The issues are expected to be discussed when Biden meets with Cuban American leaders at the White House later today, the official told reporters.
The Treasury Department’s Foreign Assets Control Office on Friday released the sanctions, designated by Magnitsky’s Global Human Rights Accountability Act. The sanctions target Cuba’s Revolutionary National Police – the country’s main law enforcement body; Oscar Callejas Valcarce, the director of police; and Eddy Sierra Arias, Deputy Director of Police.
The sanctions, the Treasury Department said, “were taken as part of efforts to suppress peaceful and pro-democratic protests.”
The official also said that the administration would announce “efforts to improve internet connectivity and other means to ensure that we support the ability of the Cuban people to communicate with each other and receive information like something. which should be treated as a human right. ”The official said the administration had been in contact with private providers about LTE connectivity options.
The official also said that “given the protests on July 11, it is important that American diplomats engage directly with the Cuban people. And if we can do so in a way that ensures the safety of American personnel, c ‘is something that we are going to undertake. But we can say more about it in the meeting. “
Last week’s sanctions came after Cuban-American groups and some members of Congress criticized the administration for not taking a tough enough approach to the Cuban regime.
The president issued a statement condemning the mass detentions and “mock trials” of protesters. Biden said in a statement at the time that the actions were “just the beginning” and that the United States “would continue to sanction those responsible for the oppression of the Cuban people.”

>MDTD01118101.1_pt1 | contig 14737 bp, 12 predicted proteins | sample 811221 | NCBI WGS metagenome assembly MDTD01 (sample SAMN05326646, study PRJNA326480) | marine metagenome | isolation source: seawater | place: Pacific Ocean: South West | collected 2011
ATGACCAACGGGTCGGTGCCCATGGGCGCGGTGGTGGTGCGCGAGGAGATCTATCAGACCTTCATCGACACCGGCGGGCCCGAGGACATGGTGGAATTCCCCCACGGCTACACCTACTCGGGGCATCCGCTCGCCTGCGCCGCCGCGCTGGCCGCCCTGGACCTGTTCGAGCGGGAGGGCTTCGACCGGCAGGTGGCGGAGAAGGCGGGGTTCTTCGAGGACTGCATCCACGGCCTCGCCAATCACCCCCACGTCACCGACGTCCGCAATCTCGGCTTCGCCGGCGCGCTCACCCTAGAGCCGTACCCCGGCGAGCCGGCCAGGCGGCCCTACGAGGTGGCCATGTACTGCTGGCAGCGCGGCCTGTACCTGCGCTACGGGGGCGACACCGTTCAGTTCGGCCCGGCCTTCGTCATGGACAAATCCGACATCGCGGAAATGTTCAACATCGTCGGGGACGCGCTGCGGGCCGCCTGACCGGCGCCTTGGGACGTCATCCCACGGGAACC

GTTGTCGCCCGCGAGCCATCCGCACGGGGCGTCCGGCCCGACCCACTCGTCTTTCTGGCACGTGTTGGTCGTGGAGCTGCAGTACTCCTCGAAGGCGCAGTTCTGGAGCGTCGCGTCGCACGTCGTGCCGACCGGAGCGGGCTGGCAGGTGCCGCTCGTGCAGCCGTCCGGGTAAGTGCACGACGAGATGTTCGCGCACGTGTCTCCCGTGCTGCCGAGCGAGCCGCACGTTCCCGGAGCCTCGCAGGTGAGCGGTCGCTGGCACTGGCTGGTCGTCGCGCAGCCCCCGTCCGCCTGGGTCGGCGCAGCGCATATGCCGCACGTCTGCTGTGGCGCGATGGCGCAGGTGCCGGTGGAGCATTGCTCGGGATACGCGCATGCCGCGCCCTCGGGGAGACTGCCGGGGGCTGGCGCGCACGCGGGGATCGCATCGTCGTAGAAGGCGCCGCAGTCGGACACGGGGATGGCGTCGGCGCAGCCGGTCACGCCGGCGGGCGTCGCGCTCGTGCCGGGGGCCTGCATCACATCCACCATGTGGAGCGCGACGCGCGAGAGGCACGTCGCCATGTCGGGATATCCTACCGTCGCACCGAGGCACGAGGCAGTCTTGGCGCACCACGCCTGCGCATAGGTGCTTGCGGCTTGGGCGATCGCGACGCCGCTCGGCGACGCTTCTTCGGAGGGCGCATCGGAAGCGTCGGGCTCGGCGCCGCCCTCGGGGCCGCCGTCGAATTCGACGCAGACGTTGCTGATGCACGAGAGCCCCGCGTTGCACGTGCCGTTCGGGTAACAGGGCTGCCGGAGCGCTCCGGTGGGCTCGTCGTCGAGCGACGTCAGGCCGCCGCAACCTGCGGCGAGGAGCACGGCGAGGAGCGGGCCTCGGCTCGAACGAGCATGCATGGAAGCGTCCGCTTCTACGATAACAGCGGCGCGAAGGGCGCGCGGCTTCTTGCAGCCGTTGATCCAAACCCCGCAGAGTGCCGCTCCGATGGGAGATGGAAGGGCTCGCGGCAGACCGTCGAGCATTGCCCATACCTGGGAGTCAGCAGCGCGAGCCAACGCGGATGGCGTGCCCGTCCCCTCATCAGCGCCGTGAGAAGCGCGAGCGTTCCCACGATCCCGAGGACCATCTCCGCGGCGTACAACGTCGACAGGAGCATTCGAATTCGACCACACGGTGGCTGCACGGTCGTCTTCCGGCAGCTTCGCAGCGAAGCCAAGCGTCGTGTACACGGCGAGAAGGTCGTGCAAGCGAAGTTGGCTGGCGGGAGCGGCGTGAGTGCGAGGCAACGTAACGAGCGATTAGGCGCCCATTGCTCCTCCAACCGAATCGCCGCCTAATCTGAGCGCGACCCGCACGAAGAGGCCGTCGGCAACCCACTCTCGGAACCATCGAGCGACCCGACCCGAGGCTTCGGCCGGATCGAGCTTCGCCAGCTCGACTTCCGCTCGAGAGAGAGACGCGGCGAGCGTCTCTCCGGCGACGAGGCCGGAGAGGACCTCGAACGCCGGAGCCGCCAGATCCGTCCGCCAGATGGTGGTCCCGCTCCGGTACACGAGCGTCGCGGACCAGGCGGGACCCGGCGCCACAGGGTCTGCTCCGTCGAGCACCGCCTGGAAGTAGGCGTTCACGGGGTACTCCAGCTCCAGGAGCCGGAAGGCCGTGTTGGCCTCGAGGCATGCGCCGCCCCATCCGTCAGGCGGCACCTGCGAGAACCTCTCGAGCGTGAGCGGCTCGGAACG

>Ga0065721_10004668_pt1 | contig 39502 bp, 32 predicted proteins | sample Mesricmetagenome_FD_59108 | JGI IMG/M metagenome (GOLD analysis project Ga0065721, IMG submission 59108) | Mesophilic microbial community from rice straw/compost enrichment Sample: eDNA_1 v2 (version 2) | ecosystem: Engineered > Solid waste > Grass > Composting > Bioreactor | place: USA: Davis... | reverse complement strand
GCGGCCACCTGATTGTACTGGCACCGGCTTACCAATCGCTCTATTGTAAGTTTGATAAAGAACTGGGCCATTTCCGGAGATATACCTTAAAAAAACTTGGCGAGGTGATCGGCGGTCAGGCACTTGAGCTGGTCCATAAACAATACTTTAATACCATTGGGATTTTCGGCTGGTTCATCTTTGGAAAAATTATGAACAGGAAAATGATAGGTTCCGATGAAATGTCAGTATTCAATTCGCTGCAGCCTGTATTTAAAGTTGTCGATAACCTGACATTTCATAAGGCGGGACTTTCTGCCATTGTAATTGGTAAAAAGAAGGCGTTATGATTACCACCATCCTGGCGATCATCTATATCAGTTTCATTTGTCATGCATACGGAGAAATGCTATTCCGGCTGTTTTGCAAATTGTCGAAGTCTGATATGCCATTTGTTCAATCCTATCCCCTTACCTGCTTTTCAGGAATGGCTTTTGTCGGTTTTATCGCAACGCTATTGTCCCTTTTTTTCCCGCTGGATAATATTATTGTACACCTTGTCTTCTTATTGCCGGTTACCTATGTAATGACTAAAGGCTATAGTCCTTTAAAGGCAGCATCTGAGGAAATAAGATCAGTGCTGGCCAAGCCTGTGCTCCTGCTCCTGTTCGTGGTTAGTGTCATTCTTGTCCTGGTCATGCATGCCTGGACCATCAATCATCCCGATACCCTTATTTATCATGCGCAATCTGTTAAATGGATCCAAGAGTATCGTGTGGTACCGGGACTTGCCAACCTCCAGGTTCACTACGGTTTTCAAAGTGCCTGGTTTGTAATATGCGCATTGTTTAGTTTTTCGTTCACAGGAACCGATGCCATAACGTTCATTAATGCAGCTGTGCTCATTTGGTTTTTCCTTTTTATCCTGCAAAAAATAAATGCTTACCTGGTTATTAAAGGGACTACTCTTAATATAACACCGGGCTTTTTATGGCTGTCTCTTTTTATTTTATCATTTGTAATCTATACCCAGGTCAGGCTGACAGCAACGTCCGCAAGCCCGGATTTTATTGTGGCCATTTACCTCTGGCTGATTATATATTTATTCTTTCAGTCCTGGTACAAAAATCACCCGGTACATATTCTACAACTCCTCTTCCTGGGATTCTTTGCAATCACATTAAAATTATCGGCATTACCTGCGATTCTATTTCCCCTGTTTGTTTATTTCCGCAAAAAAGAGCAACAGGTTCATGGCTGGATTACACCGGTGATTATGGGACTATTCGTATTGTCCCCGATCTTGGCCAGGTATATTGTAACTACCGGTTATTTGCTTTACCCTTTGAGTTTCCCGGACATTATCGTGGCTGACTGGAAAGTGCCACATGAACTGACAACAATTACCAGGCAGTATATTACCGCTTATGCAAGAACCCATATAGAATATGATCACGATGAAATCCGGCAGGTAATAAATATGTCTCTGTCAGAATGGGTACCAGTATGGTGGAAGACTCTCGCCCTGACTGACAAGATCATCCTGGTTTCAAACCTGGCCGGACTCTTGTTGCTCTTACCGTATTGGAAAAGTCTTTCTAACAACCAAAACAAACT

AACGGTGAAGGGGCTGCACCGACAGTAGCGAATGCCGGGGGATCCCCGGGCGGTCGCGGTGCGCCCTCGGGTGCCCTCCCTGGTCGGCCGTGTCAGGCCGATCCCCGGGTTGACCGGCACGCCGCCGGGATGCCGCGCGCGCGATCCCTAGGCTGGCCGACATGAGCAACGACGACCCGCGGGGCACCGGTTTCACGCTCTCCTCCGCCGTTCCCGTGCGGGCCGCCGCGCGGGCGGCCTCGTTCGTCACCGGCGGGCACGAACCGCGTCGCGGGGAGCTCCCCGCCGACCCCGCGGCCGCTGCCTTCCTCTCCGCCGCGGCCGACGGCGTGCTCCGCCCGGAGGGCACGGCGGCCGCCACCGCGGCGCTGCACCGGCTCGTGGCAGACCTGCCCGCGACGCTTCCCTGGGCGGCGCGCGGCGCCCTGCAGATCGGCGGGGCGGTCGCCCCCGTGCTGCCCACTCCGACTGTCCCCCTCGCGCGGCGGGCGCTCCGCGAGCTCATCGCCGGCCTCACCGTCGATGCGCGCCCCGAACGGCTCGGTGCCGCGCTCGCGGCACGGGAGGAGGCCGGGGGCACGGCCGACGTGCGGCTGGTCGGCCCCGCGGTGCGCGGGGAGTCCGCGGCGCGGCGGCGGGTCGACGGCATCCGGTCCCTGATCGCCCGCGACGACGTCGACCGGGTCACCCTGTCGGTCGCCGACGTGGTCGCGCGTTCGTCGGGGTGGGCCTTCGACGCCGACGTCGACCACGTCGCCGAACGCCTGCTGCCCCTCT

The president also said his administration was working with civil society organizations and the private sector “to provide Internet access to the Cuban people that circumvents the regime’s censorship efforts.”
The president also asked his administration to examine remittances to Cuba, or the practice of Americans transferring money to their Cuban relatives, to determine ways for those residing in the United States to send money. money in the country.
The Cuban government controls the financial sector and all communications on the island, and Biden said he believes under the current circumstances, remittances will end up in the hands of the regime.
Bypassing the government to send money or improving and expanding internet access is a challenge other US administrations have attempted and failed to overcome, but the problem has become increasingly urgent following the historic protests. and generalized.
Biden has said during his presidential campaign that he will try to overturn Trump-era policies on Cuba which he says “hurt Cubans and their families.” But Biden’s review of those policies remains ongoing, and people familiar with the discussions told CNN that the review is unlikely to result in a return to the policy of normalizing relations with Havana. Obama era.
The Cuban government has shown no sign in recent years of easing its political and economic repression of the Cuban people, which has dramatically narrowed the Biden administration’s options to return to normalized relations.
This story has been updated with further developments.